The idea seems to be taken from a science fiction story, But not only is it doable, it was designed by Albert Einstein himself.: If we can take the space telescope to a region in our Solar System where the light coming from behind the Sun is focused, without being bent by the gravity of our star, we can build a super telescope.

According to calculations of the father of modern physics, this location, approximately 550 Astronomical Units (AU) from the Sun, could host an optical instrument capable of observing the surfaces of exoplanets, eliminating the need for large space telescopes. At the time, Einstein shelved the project, admitting that “it is unlikely that we will ever get close enough to this center line.”

But almost a hundred years later, The idea of ​​using the Sun as a telescope received approval in the NIAC program (NASA Advanced Innovative Concepts); A study on how this project can be implemented is currently in Phase III. In phase..

Using the Sun’s gravitational lens to observe exoplanets

The first person to propose a space mission to build Einstein’s hypothetical telescope was Stanford University electrical engineer Von R. Eshleman, who died in 2017. In an article published in Science magazine in September 1979, This pioneer in planetary science and radio explained how the device might work.

“The Sun’s gravitational field acts as a spherical lens to magnify the intensity of radiation from a distant source along a semi-infinite focal line,” the study says. This means that a space telescope installed anywhere along this line could theoretically “observe, listen, and communicate across interstellar distances.”

Von R. Eshleman and his team noted that equipment to perform such observations was already available at the time the study was conducted. The question was (and still is) how to get there. Placing an observatory “behind” the Sun according to the perspective of the object we want to observe, It will allow us to use the magnifying power of the Sun’s gravity (100 million times that of a 1-millimeter radio wave) to obtain much more detailed images..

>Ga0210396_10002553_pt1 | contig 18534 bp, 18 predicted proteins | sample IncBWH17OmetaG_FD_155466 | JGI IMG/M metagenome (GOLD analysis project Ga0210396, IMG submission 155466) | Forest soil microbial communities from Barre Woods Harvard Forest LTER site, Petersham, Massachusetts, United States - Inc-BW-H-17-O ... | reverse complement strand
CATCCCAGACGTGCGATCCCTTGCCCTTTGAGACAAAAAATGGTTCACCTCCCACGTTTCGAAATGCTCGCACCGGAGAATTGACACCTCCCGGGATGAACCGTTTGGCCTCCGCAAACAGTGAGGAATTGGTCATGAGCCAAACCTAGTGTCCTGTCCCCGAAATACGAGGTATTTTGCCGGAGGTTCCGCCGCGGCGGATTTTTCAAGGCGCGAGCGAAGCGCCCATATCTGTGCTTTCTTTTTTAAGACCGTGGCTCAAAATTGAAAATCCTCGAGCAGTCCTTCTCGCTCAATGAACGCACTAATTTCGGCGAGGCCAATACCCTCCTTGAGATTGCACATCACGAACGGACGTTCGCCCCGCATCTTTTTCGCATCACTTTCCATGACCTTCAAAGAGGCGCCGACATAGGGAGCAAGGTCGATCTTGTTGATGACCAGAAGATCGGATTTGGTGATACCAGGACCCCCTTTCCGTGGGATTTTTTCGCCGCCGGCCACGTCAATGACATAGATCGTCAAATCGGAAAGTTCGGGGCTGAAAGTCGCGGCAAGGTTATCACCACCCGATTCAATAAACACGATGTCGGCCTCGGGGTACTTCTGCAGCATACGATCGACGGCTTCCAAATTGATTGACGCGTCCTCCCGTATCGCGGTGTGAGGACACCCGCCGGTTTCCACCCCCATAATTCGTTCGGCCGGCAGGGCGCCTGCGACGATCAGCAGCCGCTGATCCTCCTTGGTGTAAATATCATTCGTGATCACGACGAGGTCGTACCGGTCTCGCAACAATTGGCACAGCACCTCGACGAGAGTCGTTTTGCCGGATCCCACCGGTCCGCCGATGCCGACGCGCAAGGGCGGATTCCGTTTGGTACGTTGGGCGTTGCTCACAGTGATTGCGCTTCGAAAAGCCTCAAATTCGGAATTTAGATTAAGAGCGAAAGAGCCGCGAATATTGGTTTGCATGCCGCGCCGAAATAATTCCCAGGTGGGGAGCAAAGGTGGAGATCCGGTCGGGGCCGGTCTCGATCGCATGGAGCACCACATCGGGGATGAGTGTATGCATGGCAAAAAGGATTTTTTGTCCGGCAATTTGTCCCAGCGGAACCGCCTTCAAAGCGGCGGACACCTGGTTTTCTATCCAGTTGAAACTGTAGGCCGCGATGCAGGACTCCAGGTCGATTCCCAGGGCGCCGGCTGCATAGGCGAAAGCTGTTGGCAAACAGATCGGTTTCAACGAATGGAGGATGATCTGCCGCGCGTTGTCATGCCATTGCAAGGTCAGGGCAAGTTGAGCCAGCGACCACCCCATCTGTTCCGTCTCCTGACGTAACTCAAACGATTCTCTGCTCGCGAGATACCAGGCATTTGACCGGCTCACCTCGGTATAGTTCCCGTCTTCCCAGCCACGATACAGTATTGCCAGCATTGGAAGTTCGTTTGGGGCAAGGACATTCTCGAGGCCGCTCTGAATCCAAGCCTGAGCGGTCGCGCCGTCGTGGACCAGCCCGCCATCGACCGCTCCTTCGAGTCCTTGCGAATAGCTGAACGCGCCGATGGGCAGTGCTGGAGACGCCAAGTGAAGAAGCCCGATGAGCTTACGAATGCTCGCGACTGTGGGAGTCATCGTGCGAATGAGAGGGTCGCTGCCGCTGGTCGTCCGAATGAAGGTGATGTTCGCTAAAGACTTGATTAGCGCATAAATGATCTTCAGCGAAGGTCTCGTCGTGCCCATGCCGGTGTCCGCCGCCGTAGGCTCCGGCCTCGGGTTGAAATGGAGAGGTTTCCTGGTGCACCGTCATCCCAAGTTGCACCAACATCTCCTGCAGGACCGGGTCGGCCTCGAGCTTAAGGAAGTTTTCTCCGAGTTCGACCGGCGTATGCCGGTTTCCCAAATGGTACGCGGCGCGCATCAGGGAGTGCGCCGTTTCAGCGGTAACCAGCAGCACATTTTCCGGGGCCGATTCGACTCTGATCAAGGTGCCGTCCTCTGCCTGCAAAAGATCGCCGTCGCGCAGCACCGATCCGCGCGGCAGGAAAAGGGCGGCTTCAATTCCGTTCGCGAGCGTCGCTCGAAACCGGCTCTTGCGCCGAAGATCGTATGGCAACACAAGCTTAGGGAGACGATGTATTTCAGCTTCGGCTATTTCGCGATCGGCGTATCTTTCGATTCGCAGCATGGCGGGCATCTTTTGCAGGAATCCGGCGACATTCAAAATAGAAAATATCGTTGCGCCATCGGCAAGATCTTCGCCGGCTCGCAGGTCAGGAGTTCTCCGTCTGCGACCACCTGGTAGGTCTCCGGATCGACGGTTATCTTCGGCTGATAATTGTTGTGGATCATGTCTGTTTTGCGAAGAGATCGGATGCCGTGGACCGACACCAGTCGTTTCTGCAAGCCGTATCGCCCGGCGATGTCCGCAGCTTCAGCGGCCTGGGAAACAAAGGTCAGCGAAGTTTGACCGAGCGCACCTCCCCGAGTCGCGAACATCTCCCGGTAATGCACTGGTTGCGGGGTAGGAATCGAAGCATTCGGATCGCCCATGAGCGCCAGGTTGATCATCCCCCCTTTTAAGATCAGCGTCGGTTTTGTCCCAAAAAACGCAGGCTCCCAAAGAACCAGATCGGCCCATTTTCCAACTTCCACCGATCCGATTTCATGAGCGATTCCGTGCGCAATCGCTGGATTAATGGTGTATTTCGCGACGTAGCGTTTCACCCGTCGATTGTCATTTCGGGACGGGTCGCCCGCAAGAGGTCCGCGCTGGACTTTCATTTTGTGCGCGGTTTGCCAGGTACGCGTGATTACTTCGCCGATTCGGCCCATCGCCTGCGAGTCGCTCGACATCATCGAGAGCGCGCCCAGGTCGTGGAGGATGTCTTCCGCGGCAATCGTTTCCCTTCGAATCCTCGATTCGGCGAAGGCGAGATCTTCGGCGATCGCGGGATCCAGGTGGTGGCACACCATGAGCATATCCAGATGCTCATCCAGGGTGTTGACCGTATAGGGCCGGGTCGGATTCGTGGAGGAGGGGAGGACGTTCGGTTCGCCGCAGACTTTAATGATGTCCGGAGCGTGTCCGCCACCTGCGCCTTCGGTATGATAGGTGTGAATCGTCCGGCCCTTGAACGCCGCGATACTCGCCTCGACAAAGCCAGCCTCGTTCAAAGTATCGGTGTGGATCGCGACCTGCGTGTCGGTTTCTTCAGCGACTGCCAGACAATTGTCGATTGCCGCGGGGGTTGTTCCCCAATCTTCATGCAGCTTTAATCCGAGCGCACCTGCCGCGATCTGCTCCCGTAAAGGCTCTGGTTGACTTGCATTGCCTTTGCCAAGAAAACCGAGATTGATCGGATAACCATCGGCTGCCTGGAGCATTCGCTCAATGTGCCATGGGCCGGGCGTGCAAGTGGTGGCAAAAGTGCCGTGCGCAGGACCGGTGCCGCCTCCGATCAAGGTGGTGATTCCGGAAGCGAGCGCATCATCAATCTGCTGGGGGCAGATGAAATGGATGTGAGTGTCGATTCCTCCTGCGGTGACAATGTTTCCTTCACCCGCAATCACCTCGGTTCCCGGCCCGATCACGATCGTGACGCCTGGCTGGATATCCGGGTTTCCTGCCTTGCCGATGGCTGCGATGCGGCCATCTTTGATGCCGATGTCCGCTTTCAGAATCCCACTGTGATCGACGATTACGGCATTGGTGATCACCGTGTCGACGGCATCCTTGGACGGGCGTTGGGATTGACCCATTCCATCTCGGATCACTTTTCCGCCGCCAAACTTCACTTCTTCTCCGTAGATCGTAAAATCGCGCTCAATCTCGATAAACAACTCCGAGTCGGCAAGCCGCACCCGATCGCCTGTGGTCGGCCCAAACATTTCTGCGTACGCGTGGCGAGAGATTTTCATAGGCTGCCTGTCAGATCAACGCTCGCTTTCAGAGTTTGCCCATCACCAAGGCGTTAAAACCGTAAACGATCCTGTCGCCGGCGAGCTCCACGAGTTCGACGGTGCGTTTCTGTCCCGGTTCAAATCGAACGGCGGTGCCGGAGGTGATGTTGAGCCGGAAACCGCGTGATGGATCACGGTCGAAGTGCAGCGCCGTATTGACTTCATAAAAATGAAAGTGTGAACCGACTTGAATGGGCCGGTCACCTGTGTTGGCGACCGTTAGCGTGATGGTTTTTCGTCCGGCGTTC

When will we observe exoplanets with a telescope behind the Sun?

The gravitational lensing point of the Sun.

Although we already have the technology to use gravitational lenses and see incredibly distant objects, we are somewhat dependent on the “luck” of a large object being in the right position when we make an observation. But placing a telescope on the opposite side of the Sun would give us a kind of giant “personalized” lens that would allow us to observe distant exoplanets in great detail.

Considering that the Voyager I probe has traveled more than 160 AU of interstellar space since its launch in 1977, Einstein’s distance seems more achievable today. In this sense, the NASA project proposes a “swarm architecture” in which small satellites with solar sails could reach the position designed by the physicist in less than 25 years.

Follow the latest developments in technology and science at TecMundo. If you wish, take the opportunity to learn the story of the Sun’s possible twin brother.

Source: Tec Mundo

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I'm Blaine Morgan, an experienced journalist and writer with over 8 years of experience in the tech industry. My expertise lies in writing about technology news and trends, covering everything from cutting-edge gadgets to emerging software developments. I've written for several leading publications including Gadget Onus where I am an author.


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